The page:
Yeshe Tsogyal

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Yeshe Tsogyel (IPA: [jɛ·ˈʃɛɪ·ˌʦo·cɛl], rhymes with "may say so well") is also known in the Nyingma tradition of Tibetan Buddhism as the Great Bliss Queen. She is both a woman and a female deity called a dakini.

She lived from 757 to 817, and was the wife of Emperor Trisong Detsen (740 - c. 798) who invited Padmasambhava to Tibet:

From the mouth of a lotus was born
The swift goddess, heroic liberator
Who went forth in human form
Amid the snowy mountains of Tibet.[1]

Among Tibetans she is seen as a Buddha who takes the form of an ordinary woman so as to be seen by the average person, "who, for the time being, do not see her Vajravarahi form as a fully perfected deity."[2] In fact,

She displays whatever emanation form will tame
Any given [person], just as, for example, the full moon in the sky
Emerges as [various] reflections in different water vessels.[3]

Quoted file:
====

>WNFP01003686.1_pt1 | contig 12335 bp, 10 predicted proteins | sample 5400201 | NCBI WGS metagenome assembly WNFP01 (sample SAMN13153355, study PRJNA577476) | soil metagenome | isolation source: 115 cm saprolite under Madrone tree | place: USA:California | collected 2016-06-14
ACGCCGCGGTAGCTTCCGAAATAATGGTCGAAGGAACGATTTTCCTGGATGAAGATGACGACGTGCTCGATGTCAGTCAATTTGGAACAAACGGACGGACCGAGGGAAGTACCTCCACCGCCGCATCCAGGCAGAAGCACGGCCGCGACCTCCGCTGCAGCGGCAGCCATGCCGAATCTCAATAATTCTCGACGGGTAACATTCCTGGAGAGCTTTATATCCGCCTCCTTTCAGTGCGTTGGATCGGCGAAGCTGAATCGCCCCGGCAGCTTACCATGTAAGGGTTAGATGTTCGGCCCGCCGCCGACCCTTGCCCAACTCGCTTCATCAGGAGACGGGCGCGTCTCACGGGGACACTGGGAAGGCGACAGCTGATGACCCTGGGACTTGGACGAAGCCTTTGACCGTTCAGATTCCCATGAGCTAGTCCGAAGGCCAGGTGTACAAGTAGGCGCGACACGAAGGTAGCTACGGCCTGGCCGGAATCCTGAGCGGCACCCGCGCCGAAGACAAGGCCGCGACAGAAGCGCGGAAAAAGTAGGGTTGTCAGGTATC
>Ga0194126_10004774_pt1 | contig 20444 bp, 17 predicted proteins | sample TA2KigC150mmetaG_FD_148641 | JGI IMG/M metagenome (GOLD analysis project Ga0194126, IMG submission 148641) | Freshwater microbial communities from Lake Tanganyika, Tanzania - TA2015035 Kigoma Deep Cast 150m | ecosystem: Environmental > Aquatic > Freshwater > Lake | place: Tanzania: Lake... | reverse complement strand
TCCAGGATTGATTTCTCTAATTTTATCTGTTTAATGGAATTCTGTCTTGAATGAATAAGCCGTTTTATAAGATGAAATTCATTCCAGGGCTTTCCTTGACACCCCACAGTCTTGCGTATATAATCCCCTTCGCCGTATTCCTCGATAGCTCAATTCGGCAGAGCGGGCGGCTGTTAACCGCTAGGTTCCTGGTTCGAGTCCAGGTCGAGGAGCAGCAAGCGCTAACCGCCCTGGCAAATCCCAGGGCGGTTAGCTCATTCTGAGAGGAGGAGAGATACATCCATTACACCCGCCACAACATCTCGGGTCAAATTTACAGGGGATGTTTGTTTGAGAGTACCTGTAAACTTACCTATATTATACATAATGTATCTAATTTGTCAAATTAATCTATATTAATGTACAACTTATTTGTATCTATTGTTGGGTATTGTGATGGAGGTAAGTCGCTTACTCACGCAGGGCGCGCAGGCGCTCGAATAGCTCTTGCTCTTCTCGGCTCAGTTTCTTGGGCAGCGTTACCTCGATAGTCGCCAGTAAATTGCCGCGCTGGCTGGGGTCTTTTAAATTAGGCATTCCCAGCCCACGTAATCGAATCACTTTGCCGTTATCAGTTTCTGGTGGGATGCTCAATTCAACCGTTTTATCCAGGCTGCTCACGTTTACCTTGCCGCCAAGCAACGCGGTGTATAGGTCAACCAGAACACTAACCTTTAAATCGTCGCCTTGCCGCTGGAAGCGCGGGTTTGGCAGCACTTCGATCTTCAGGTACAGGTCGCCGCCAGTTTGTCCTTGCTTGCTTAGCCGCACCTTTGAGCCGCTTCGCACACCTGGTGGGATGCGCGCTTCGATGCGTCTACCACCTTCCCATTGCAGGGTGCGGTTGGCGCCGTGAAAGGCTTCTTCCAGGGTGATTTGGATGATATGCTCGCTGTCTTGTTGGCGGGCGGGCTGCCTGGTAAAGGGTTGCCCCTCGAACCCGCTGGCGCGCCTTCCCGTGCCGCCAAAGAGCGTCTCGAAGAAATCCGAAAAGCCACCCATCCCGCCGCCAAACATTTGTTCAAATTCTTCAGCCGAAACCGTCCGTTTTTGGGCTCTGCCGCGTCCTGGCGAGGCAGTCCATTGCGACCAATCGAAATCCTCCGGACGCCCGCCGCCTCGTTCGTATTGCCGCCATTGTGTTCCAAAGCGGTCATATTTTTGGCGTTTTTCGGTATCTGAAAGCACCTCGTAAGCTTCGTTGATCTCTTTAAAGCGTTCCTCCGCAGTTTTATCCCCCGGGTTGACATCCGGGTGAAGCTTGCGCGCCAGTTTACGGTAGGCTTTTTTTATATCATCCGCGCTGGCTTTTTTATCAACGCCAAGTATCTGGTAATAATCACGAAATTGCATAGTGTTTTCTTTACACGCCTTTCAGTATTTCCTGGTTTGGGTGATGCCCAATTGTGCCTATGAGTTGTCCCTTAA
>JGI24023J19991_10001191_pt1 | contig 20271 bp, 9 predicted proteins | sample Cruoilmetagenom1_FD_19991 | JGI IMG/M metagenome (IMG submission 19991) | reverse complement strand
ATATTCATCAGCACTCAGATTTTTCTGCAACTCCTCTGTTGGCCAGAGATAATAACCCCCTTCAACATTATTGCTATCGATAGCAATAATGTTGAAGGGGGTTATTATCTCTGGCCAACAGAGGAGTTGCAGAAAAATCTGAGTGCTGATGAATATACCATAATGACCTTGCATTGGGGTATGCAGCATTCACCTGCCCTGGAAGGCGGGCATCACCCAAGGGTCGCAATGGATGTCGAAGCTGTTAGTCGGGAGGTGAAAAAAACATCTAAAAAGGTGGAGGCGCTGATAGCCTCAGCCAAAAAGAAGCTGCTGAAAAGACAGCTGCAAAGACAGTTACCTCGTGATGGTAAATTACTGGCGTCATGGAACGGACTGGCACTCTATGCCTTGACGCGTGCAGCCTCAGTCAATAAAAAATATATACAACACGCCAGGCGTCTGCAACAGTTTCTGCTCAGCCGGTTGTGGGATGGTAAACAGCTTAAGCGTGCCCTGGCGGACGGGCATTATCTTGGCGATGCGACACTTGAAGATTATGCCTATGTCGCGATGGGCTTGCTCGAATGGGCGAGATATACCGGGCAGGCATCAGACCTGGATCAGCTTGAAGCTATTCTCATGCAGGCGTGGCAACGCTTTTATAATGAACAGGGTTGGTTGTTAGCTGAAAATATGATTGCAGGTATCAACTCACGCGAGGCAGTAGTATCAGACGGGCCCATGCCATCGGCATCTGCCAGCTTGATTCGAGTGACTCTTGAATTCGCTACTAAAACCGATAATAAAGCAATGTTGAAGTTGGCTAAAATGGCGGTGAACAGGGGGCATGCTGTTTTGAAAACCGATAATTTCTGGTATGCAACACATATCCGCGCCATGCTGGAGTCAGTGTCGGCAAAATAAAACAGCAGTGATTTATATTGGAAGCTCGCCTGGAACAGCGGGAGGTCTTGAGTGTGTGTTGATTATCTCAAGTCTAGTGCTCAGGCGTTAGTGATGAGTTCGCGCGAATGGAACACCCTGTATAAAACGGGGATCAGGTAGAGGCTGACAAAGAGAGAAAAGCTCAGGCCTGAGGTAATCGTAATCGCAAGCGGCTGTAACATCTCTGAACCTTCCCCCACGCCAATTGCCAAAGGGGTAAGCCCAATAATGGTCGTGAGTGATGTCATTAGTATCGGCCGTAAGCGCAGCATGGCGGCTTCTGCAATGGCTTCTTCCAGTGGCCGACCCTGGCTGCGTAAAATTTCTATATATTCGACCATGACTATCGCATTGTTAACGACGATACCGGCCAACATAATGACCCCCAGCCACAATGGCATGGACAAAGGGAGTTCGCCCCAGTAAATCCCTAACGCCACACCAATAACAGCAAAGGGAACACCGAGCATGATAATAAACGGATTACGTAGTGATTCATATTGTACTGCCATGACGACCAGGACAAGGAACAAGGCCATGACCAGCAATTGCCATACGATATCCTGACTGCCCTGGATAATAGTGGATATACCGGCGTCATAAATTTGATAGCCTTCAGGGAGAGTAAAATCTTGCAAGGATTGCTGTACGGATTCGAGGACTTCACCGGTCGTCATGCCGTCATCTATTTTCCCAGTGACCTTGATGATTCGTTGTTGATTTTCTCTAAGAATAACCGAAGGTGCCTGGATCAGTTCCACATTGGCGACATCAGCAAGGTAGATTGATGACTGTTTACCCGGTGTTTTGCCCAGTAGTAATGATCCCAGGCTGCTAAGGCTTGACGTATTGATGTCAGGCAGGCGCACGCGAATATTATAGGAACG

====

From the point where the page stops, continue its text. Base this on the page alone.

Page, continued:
According to legend she was born in the same manner as the Buddha, a Sanskrit mantra sounding as her mother gave birth painlessly. She is considered a reincarnation of the Buddha's own mother. Her name ("Primordial (ye) Wisdom (shes) Queen (rgyal mo) of the Lake (tso)") derives from her birth causing a nearby lake to double in size.[2]

As a young girl, she is said to have prayed for the happiness of all sentient beings. At the age of sixteen, she was initiated into Buddhism by Guru Padmasambhava. Although she was originally one of the Queen consorts of Trisong Detsen, he gave her to Padmasambhava and she became his main spiritual consort. After many years of study she became enlightened. Yeshey Tsogyal was the main person who wrote down and collected Padmasambhava's teachings. She also terma most of the hidden teachings called termas.

As the wife of Tri-song-day-tsen and the consort of Padmasambhava, given to him at her request by the king, she also stands historically at the beginning of Buddhism's eclipse of Bön in Tibet. She is also considered a manifestation of Sarasvati and sometimes identified with the Bodhisattva Tara.[2]

Notes[change | edit source]

  1. (Jigmay Lingpa quoted by Dro-drup-chen III in Gantok (1975), cited in Klein)
  2. 2.0 2.1 2.2 (Klein 1995, p.15-17)
  3. (Ngawang Denzin Dorje (1972), cited in Klein)

References[change | edit source]

  • Klein, Anne Carolyn (1995). Meeting the Great Bliss Queen: Buddhists, Feminists, and the Art of the Self. Beacon Press: Boston. ISBN 0-8070-7306-7.